Despite New York State Governor Andrew Cuomo’s attention not being obviously be turned elsewhere other than the ongoing global pandemic and the health crisis, it seems the topic of the legalization of online sports betting has found its way back into the focus of New York’s State Legislature.
The pandemic has hit the economies of many states hard, and New York is no exception to that golden rule. The State Division of the Budget of New York is projecting a state revenue drop of close to $13 billion due to the ongoing health crisis.
In that economic landscape, the concept of legalizing online sports betting has become a hot topic of debate in New York recently. Municipal bond manager, Jim Colby is now leading a charge to have online sports betting legalized to repair the budget crisis that is taking over the Empire State. He has even gone as far as urging other states around the nation to embrace online sports betting, but despite the rush for many states to get onboard with legal online sports betting to combat the pandemic related economic crisis, many have been slow to make the required budget repair changes, including New York.
Sports betting is legal throughout New York State; however, the sports wagering action is limited to land-based sports wagering at the bricks-and-mortar upstate casinos. New York City is more than three hours drive away from any of these bricks-and-mortar sports betting locations, and the state is losing out on millions of dollars of potential state revenue by not allowing mobile sports betting.
Many New Yorkers currently simply catch the subway or walk across the George Washington Bridge behind neighboring New Jersey’s geo-protected state lines, place their legal online sports wagers and come back to New York State. However, the revenue their wagers generate does not return to New York State with them.
NJ benefits from New York’s inaction on sports betting legalization
Fair enough to say it’s not exactly possible to calculate the precise number of online wagers that are placed by residents of New York in the Garden State, however, it is clear to even a layman let alone an industry expert, that New Jersey is shoplifting some of New York State’s betting revenue. New Jersey is much smaller in terms of area and population than New York, yet the Garden State sports betting industry dominates the tri-state area.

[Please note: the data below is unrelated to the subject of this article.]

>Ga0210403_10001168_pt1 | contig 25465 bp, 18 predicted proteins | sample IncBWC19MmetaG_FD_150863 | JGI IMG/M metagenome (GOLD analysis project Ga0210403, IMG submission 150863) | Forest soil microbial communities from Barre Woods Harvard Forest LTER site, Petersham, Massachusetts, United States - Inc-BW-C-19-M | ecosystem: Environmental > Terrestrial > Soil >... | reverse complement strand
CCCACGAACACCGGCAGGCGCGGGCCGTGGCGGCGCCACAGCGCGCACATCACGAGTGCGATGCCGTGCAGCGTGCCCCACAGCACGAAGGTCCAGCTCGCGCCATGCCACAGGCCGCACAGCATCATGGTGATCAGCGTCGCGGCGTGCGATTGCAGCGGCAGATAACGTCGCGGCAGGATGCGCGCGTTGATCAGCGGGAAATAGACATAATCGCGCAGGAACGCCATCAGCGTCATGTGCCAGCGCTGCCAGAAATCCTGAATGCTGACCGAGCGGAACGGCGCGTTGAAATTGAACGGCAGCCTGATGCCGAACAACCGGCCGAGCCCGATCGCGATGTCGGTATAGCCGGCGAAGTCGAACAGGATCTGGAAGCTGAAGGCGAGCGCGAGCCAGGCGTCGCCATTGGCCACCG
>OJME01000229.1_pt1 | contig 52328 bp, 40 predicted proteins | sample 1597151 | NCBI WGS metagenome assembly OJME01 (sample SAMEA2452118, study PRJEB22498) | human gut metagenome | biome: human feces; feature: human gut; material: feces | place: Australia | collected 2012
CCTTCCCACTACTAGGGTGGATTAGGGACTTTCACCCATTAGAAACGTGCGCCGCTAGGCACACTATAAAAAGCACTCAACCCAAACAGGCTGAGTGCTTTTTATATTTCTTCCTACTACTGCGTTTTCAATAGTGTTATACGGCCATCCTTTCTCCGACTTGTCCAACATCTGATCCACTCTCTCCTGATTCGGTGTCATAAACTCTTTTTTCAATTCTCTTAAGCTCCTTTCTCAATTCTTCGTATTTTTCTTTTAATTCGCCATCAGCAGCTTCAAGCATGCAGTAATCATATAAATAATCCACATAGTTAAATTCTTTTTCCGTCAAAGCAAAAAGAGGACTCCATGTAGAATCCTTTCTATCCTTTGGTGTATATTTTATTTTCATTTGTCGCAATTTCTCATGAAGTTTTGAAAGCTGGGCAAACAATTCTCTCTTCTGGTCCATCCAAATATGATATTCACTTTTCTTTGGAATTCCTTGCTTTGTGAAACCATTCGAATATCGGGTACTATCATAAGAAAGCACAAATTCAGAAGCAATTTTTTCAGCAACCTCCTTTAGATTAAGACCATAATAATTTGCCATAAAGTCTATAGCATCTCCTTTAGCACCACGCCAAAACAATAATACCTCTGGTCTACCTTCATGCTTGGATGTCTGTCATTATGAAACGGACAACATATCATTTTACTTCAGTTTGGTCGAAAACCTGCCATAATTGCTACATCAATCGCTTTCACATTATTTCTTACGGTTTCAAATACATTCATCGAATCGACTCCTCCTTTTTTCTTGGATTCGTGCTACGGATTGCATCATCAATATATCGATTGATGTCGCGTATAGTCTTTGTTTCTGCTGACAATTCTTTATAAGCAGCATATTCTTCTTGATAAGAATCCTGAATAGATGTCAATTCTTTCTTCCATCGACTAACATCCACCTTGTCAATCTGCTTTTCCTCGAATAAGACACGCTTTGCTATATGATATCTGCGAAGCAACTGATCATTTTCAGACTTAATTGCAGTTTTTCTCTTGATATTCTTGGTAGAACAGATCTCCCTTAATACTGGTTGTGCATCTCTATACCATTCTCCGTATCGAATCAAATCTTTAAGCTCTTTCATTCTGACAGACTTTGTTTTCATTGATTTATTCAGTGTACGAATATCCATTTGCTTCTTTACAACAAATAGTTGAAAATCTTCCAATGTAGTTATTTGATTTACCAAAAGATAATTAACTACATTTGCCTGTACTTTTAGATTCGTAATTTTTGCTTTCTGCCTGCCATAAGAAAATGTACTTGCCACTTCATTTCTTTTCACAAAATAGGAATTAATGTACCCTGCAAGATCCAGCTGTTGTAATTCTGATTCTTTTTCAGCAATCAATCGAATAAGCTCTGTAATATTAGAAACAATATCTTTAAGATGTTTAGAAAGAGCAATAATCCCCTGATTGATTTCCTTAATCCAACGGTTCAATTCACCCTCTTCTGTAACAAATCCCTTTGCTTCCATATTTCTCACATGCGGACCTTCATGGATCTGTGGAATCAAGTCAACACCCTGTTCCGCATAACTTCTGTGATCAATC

For context, sports bettors in the State of New Jersey wagered $4.5 billion on sports in the 2019 calendar, with 84% (or $3.78 billion) of that being wagered via mobile devices including phones and tablets. In terms of revenue raised, it’s clear the difference that legal mobile sports betting is making. New York generated $9.7 million in revenue via sports betting from July 2019 thru January 2020, compared to $243.3 million for New Jersey, according to official figures. It’s a point not lost on Jim Colby.
Colby believes that any additional tax revenue sources at all should be urgently considered to help solve the ongoing budget crisis, and clearly, online sports betting is one of the fastest-growing economic sectors in the country. If the State of New York were to legalize online sports betting, it may not solve all the Empire State’s economic woes, however, it would certainly go a long way towards kick starting some form of economic repair.
Clearly, Colby has a point and it’s not lost on gaming industry experts either. Sports bettors are doing it anyway, and many believe that New York state should be making some money off the industry rather than lose out to New Jersey.